Sea turtles with tumours fill Florida hospital
As the population of green sea turtles rebounds in and around the Florida Keys, cases of fibropapillomatosis have exploded too, filling the corridors of the United States’ oldest rescue and rehab facility, known simply as the Turtle Hospital.
“When I first started here 20 years ago, I would do six to eight of these a month,” says veterinarian Doug Mader, as he injects a local anaesthetic, then cuts off the cauliflower-like growths with a carbon dioxide laser.
“Now we are doing six to eight a week,” he says as the air fills with the smell of saltwater, alcohol wipes and burning flesh.
The young patient writhes on the operating table, kicking its flippers. A team of medical attendants turns it over, revealing an underbelly cluttered with tumours, some as big as golf balls.
This endangered green sea turtle, about two years old and too young for the staff to know yet whether it is male or female, is infected with fibropapillomatosis, a potentially deadly disease caused by a type of herpes virus.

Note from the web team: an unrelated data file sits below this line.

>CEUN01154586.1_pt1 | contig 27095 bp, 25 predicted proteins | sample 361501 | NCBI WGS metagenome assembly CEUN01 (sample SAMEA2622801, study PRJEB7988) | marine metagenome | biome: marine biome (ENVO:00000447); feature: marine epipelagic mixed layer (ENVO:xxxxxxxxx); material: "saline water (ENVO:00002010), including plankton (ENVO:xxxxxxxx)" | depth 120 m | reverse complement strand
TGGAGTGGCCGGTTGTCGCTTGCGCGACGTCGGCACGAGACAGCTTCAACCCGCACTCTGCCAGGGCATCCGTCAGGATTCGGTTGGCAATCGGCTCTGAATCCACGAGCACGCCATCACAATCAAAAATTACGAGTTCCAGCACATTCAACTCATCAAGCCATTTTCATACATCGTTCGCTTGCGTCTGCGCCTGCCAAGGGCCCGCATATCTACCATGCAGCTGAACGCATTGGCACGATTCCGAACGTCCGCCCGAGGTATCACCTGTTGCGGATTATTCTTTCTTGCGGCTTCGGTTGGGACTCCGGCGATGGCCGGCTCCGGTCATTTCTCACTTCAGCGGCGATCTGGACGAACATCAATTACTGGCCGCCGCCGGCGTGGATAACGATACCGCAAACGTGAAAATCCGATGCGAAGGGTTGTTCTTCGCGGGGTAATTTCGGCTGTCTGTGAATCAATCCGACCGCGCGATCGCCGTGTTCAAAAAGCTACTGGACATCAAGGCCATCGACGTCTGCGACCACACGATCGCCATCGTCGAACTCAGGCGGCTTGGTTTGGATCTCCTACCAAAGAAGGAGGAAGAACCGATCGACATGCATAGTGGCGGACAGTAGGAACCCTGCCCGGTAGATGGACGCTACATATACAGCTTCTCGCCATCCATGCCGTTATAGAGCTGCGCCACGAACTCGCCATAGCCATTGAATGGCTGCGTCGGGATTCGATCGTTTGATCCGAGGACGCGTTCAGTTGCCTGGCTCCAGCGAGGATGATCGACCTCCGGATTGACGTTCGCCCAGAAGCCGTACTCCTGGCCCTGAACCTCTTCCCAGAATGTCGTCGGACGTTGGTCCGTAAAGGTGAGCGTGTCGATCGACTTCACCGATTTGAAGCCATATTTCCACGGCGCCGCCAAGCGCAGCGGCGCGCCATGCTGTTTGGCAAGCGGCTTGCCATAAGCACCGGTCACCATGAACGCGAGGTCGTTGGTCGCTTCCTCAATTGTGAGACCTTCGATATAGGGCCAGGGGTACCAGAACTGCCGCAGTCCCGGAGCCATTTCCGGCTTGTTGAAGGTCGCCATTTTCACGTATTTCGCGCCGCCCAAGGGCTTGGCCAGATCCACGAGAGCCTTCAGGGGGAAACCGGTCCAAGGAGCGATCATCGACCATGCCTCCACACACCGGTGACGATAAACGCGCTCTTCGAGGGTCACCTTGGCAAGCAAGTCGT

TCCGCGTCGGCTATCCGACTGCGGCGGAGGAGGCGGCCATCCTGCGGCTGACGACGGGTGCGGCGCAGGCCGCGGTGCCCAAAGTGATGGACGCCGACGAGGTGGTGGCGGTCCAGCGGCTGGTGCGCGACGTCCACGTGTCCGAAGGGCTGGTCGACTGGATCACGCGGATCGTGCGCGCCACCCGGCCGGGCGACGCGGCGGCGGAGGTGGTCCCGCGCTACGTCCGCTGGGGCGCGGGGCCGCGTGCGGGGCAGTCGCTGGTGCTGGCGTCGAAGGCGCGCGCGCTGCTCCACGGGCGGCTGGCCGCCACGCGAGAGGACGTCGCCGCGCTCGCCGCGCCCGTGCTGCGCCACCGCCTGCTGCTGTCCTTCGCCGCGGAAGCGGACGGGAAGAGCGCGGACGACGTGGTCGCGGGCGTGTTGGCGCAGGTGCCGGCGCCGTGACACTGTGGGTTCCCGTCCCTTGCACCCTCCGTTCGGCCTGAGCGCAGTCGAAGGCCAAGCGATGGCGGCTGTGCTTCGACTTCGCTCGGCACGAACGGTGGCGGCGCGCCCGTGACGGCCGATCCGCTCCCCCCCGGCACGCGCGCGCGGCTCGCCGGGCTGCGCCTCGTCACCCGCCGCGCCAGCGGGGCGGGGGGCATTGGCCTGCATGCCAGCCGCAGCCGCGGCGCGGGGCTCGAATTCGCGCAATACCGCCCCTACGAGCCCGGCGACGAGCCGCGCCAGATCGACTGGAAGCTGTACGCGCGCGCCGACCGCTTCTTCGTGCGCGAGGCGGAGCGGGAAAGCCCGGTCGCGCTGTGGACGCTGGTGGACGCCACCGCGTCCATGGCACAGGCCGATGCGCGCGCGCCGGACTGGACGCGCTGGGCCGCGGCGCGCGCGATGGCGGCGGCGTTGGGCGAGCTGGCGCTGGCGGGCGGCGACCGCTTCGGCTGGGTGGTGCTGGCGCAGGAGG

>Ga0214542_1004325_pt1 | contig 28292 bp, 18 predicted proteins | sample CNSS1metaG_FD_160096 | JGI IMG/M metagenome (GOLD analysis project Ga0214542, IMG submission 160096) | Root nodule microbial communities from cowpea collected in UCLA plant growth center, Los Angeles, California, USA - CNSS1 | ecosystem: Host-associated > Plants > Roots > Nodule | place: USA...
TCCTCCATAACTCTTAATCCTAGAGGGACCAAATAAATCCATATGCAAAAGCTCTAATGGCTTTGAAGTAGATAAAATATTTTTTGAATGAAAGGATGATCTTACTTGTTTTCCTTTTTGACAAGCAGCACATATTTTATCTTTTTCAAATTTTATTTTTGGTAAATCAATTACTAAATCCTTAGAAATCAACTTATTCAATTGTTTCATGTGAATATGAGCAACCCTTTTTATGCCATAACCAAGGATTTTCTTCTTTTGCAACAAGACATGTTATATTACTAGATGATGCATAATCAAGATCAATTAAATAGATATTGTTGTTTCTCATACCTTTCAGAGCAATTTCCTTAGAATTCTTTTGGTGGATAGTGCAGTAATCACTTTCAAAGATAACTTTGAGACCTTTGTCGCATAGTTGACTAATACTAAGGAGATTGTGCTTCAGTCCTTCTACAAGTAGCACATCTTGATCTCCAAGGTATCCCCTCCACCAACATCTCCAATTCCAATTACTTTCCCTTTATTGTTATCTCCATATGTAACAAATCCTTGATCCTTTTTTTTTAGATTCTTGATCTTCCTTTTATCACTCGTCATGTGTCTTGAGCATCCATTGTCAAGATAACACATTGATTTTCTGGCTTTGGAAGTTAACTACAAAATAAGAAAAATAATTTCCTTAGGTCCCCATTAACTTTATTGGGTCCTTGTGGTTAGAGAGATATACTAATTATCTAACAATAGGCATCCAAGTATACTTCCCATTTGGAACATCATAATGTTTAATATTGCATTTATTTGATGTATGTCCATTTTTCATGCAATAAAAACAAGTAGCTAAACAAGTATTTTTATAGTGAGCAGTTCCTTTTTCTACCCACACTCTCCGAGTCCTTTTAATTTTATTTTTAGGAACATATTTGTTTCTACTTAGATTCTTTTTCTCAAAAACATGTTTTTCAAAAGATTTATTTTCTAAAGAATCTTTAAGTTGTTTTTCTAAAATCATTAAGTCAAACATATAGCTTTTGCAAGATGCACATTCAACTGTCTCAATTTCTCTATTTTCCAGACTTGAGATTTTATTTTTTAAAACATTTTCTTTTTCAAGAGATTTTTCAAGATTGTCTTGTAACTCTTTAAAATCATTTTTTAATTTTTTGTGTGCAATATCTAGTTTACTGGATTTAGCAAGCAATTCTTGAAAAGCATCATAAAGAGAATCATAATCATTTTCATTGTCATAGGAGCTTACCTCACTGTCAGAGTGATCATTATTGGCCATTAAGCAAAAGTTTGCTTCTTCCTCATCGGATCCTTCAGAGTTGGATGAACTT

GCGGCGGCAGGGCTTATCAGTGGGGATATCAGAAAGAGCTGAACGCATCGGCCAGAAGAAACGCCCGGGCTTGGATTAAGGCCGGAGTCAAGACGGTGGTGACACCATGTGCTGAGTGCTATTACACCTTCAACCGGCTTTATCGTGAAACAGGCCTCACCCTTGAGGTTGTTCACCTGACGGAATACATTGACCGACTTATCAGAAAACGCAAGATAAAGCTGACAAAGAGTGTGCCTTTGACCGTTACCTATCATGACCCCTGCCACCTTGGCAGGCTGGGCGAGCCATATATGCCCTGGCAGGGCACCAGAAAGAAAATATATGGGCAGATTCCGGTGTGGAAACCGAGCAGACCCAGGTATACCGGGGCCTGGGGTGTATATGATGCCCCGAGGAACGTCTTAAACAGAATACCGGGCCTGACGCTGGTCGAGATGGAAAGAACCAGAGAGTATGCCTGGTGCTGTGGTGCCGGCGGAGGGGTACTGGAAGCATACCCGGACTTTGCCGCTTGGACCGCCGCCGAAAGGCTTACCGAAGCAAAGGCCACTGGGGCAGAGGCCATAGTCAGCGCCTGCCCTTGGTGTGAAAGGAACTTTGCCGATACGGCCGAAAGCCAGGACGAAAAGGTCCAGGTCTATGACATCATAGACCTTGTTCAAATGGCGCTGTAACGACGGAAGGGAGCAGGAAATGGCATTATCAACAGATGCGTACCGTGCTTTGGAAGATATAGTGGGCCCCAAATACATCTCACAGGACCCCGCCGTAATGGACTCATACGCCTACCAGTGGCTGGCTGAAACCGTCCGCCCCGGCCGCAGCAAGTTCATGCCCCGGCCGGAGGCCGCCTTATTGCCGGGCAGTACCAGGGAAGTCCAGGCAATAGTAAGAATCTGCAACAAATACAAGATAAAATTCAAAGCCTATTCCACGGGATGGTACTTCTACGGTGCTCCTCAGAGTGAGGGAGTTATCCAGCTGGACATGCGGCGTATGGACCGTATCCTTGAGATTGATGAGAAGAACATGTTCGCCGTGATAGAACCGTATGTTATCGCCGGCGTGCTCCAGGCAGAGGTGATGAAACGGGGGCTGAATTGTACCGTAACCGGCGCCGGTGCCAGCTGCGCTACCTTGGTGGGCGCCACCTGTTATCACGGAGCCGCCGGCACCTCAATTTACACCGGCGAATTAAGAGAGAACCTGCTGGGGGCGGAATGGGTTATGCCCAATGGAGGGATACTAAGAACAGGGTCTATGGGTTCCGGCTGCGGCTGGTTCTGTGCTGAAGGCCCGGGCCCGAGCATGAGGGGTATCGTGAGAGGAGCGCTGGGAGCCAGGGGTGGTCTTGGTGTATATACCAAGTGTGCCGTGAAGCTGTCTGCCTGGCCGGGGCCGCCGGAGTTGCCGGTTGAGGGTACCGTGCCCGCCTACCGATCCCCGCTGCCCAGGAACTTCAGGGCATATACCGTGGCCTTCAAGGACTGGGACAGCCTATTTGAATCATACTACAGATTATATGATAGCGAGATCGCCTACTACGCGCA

Experts still don’t understand quite how the virus spreads, or what causes it, though some research has pointed to agricultural runoff, pollution and global warming.
Each turtle can require several operations to remove all the tumours, which cover their necks, underbellies, and eyes, blinding them and making it hard for them to find food.
Green sea turtles were first listed as endangered species in 1976, but are now nesting in record numbers — 28,000 nests counted last year in Florida, up from fewer than 500 decades ago.
Albino turtle found on Australia beach
Wildlife volunteers say they were stunned to find an extremely rare albino turtle on a beach in Australia.
The tiny creature was one of 122 hatchlings from a green turtle nest on Castaways Beach on Queensland’s Sunshine Coast.
The volunteers from Coolum and North Shore Coast Care were surveying the nest on Sunday when they found it.
“It was very chipper and just took off into the water as happy as can be,” said group president Linda Warneminde.
Ms Warneminde said typically only one in 1,000 green turtles survived to maturity and experts believed the chances for an albino turtle were even lower.